Each year, almost 800,000 strokes occur in the United States. Someone dies from stroke every four minutes, making it the fourth leading cause of death in the United States. Knowing the signs of stroke, how to prevent it, and how to help others around you, just might save a life.
A cerebrovascular accident (CVA), better known as “stroke” is a type of brain injury that is caused by either a lack of blood flow to an area of the brain (ischemic stroke) or by bleeding in the brain (hemorrhagic stroke).
Although many people think of stroke as a condition that affects only older adults, strokes can and do occur in people of all ages. In fact, nearly a quarter of all strokes occur in people younger than age 65, and more women than men die from stroke.
Knowing Your Risk Factors
Knowledge is power. Knowing your risk factors can help you reduce your chances of having a stroke.
- Age: While a stroke can happen to anyone at any time, after the age of 55, stroke risk doubles for every decade a person is alive.
- Heredity: Your stroke risk increases if a family member (parent, grandparent, or sibling) has had a stroke or a heart attack at an early age.
- Gender: Women experience more strokes each year than men, mainly because women live longer than men and stroke occurs more often at older ages.
- Race: African Americans have twice the risk of stroke, partially because they are more susceptible to high blood pressure, diabetes, and obesity. Hispanic and Asian/Pacific Islanders also have higher risk of stroke than Caucasians.
- Lifestyle Factors: Poor diet and nutrition, the lack of physical activity, tobacco and alcohol use can all increase your risk of stroke.
- Medical Risk Factors: High blood pressure, atrial fibrillation (AFib), high cholesterol, diabetes and circulation problems are all or medical risk factors.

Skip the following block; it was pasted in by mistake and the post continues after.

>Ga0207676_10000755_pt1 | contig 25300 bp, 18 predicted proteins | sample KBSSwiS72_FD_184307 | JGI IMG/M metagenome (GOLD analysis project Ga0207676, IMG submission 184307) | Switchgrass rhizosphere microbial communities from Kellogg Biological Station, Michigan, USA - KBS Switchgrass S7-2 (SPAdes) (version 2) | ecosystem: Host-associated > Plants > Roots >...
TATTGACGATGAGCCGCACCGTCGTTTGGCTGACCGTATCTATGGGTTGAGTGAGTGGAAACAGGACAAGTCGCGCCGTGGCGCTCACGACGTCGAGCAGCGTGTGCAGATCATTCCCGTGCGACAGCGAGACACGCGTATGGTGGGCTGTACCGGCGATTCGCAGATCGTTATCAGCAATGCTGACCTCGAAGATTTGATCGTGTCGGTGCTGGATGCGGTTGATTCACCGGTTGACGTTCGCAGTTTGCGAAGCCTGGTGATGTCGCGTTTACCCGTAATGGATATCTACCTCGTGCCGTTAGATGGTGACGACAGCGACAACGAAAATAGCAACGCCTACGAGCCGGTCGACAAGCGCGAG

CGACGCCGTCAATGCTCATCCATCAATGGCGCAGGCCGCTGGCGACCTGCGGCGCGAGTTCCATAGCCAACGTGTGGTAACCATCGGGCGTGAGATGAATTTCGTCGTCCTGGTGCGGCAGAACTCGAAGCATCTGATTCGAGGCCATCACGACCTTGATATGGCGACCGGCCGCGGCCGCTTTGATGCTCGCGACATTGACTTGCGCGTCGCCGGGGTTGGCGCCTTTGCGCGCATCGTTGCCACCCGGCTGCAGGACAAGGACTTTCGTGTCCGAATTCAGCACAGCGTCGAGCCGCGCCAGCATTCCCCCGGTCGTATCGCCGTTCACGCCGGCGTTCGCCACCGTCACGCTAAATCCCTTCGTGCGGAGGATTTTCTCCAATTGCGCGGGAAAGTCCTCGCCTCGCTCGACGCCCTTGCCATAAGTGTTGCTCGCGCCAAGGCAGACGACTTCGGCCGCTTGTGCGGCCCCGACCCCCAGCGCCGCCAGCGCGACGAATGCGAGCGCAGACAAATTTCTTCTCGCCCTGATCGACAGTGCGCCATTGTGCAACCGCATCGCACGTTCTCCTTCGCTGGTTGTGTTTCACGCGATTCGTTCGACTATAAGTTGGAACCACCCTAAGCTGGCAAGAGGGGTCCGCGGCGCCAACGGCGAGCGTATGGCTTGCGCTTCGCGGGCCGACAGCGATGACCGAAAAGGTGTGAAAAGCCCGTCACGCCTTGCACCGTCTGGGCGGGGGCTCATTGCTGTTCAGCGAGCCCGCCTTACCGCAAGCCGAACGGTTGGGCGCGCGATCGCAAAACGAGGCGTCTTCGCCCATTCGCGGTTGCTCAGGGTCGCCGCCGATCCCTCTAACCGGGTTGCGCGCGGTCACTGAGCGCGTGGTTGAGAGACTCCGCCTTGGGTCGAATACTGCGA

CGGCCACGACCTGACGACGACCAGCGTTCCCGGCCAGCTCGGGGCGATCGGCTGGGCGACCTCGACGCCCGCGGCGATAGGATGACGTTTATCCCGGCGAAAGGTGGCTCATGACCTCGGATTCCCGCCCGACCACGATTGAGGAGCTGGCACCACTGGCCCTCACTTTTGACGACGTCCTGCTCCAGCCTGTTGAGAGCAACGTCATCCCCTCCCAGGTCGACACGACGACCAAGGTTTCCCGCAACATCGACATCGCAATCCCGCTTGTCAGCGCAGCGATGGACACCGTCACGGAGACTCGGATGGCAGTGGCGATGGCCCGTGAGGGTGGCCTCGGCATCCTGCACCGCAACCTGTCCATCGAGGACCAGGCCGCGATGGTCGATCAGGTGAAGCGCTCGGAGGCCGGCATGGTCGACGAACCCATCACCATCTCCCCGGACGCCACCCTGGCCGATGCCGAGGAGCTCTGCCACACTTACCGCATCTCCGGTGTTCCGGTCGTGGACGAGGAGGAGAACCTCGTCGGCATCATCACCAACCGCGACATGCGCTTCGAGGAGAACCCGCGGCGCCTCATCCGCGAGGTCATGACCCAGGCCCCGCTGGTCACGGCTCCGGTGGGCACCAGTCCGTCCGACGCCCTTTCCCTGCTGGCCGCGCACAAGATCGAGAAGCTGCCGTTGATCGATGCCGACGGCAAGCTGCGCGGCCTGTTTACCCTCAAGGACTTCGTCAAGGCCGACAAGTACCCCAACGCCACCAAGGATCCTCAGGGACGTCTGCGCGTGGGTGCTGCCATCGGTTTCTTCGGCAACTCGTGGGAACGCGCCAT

Preventing a Stroke
The good news is that no matter what your risk factors, 80% of strokes are preventable and it is possible for you to take control of your health and reduce your risk.
You can help prevent stroke by making the following choices for living a healthy lifestyle and managing any health conditions you may have:
- Keep your blood pressure under control
- Manage your cholesterol
- Quit smoking (Get help at 1-800-QUIT-NOW)
- Exercise regularly
- Eat a healthy diet that’s low in sodium.
- Maintain a healthy weight
- Prevent or control diabetes
- Limit your alcohol intake (fewer than two drinks per day for men, or one drink per day for women)
Recognizing the Signs of Stroke
When responding to a stroke, every minute counts. Appropriate treatment can be more effective if given quickly.
The most common stroke symptoms are:
- Sudden numbness or weakness of face, arm or leg, especially on one side of the body
- Sudden confusion, trouble speaking or understanding
- Sudden trouble seeing in one or both eyes
- Sudden trouble walking, dizziness, loss of balance or coordination
- Sudden severe headache with no known cause
If you see someone having these symptoms or experience any of these symptoms yourself, call 9-1-1 immediately.
- National Stroke Association
- Million Hearts™ , a national initiative to prevent 1 million heart attacks and strokes over 5 years.
- Center for Disease Control and Prevention
This article is co-authored by Danielle Kent, MS, CCC-SLP.